One has to wonder if Chin’s childhood, which included frequent moves, influenced his decision to write on a wide variety of scientific topics, from redwood trees (Redwoods) to geological features (Island: A Story of the Galapagos and Grand Canyon). He attended Syracuse University and studied illustration, but notes on his website that meeting and learning from illustrator Trina Schart Hyman as being most influential in his work. Working as a bookseller at a store in New York City inspired him to illustrate children’s books. He lives in South Burlington, Vermont with his wife (fellow illustrator, Deirdre Gill), two kids, and cat. 

Let’s jump into why Chin is at the top of my author/illustrator list with some examples that sets his work apart. On his blog, Chin describes a four-step process to creating much of his art.

  • Brainstorming and sketching kick off the process. He does this over and over, on a small scale first. When he thinks he’s happy enough, he’ll draw the same size as the actual page in the book.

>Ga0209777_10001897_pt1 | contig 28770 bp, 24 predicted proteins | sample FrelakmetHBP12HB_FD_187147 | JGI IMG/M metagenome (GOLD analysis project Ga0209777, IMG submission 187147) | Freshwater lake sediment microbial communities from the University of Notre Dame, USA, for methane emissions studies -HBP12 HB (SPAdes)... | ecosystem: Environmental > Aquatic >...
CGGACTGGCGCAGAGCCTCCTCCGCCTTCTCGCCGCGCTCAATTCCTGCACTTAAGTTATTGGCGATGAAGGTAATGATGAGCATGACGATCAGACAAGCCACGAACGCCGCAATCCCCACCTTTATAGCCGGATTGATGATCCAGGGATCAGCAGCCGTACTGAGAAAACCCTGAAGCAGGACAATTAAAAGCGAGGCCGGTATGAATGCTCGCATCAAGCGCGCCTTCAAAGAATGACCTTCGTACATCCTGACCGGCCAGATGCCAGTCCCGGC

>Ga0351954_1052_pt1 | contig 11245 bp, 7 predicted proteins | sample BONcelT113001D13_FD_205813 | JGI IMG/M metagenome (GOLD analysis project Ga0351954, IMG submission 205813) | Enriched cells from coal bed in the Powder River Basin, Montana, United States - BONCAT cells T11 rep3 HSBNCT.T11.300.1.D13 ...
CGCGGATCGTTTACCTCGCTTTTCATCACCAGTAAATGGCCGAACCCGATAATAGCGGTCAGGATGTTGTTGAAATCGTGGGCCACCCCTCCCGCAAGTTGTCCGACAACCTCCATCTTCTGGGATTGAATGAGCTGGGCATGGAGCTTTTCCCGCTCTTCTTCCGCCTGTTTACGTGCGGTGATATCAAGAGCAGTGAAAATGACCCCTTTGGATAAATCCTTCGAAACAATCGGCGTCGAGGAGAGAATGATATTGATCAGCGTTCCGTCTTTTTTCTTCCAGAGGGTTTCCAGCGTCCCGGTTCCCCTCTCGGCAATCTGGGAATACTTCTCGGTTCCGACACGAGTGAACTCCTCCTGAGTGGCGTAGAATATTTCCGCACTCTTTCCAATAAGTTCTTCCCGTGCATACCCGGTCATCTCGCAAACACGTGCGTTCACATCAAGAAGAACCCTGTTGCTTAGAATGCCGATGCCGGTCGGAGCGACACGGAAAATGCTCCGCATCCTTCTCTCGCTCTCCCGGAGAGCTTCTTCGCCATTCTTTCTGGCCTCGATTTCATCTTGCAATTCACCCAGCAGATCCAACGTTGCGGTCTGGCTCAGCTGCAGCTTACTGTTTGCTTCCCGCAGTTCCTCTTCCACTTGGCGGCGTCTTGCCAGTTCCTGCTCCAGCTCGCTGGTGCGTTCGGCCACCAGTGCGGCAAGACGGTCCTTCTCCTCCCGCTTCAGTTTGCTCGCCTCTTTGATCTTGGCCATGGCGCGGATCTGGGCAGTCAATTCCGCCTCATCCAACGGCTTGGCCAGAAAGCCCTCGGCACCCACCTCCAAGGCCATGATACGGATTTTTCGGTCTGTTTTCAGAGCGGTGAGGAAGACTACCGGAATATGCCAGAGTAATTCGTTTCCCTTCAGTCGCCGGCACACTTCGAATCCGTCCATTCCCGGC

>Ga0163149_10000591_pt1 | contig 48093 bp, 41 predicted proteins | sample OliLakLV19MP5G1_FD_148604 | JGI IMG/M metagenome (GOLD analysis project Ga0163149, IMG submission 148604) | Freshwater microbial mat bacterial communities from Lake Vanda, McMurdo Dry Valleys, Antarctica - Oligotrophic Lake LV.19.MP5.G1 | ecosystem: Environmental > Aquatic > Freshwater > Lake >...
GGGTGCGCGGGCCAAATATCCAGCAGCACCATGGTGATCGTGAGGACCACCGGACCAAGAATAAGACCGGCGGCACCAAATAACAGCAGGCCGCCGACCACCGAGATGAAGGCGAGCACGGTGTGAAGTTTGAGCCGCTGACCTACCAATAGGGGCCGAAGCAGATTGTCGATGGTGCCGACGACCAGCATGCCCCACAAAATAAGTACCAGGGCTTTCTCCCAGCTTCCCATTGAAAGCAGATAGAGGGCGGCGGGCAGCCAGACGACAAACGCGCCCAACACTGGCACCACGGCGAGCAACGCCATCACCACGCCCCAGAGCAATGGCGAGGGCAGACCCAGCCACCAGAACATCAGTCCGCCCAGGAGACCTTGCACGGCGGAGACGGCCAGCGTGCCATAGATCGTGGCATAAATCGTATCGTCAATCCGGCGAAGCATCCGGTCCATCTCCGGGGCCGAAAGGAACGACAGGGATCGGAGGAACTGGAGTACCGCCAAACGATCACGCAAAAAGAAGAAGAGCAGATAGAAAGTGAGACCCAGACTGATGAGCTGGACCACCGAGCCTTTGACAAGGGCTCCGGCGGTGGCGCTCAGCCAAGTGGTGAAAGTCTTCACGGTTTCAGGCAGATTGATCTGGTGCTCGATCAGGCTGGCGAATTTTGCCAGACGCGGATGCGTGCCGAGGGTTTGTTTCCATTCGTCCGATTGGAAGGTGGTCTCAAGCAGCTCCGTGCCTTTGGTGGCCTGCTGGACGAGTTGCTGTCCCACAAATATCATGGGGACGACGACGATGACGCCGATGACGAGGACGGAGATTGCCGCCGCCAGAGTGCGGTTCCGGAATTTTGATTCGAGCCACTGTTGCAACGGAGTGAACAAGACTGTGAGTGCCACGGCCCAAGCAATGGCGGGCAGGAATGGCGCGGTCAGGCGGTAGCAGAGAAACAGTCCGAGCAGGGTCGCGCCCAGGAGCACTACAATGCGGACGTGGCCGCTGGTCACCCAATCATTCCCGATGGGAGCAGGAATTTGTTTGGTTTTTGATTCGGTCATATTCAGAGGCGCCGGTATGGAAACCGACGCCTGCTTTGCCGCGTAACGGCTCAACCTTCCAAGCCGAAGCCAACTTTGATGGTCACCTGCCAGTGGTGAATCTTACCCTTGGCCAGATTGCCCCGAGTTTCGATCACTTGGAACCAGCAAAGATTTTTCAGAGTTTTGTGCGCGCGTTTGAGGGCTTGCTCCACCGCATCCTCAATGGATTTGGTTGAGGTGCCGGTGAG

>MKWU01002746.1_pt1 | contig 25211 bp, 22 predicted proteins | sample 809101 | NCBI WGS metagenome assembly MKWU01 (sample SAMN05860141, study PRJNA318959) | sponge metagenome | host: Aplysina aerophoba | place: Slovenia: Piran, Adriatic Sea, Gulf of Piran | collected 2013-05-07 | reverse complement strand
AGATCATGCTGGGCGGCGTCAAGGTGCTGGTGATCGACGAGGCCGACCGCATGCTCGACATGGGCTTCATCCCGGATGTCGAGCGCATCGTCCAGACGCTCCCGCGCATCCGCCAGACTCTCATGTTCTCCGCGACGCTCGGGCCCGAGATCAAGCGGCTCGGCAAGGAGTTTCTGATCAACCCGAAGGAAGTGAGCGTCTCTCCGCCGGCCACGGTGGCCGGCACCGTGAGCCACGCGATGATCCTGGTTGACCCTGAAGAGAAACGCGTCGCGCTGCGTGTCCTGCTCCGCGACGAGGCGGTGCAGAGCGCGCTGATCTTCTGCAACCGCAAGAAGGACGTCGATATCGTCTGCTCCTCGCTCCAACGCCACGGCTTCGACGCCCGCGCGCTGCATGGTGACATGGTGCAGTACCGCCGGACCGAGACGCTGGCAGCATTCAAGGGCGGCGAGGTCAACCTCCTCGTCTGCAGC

• Next, he traces his sketch onto think watercolor paper using a lightbox. When done, he soaks the paper in water for 5 minutes, then staples into his painting board!
Masking helps Chin get all the background colors just right while ensuring the details wait.
  • In the third step, he uses Frisket masks to block specific sections of the painting he’d like to remain white, ensuring that the other layers of colors don’t seep through. This looks really time-consuming!
  • More layering of paints and detail work, including using goache (a type of pain) and q-tips! Finally, he can take off the masks and paint those areas as well.
Step 4 complete! Masking is removed and the details shine! I love how he added the puddles of water and drips from the coral, as if to prove she was really in the ocean instead of the library.

Grand Canyon

Grand Canyon was a 2018 Caldecott medal nominee, 2018 Seibert Medal nominee, and the 2018 Orbis Pictus winner.
I love how Chin uses the hikers to tell the story of the formation of the Grand Canyon, as they journey from the bottom to the top.

“With vivid imagination, a crystal-clear grasp of the facts, and brilliant artwork, this illuminating look at one of the planet’s most fascinating features will entrance young readers.”―Booklist, starred review


Redwoods, published in 2015, earned this starred review from Booklist: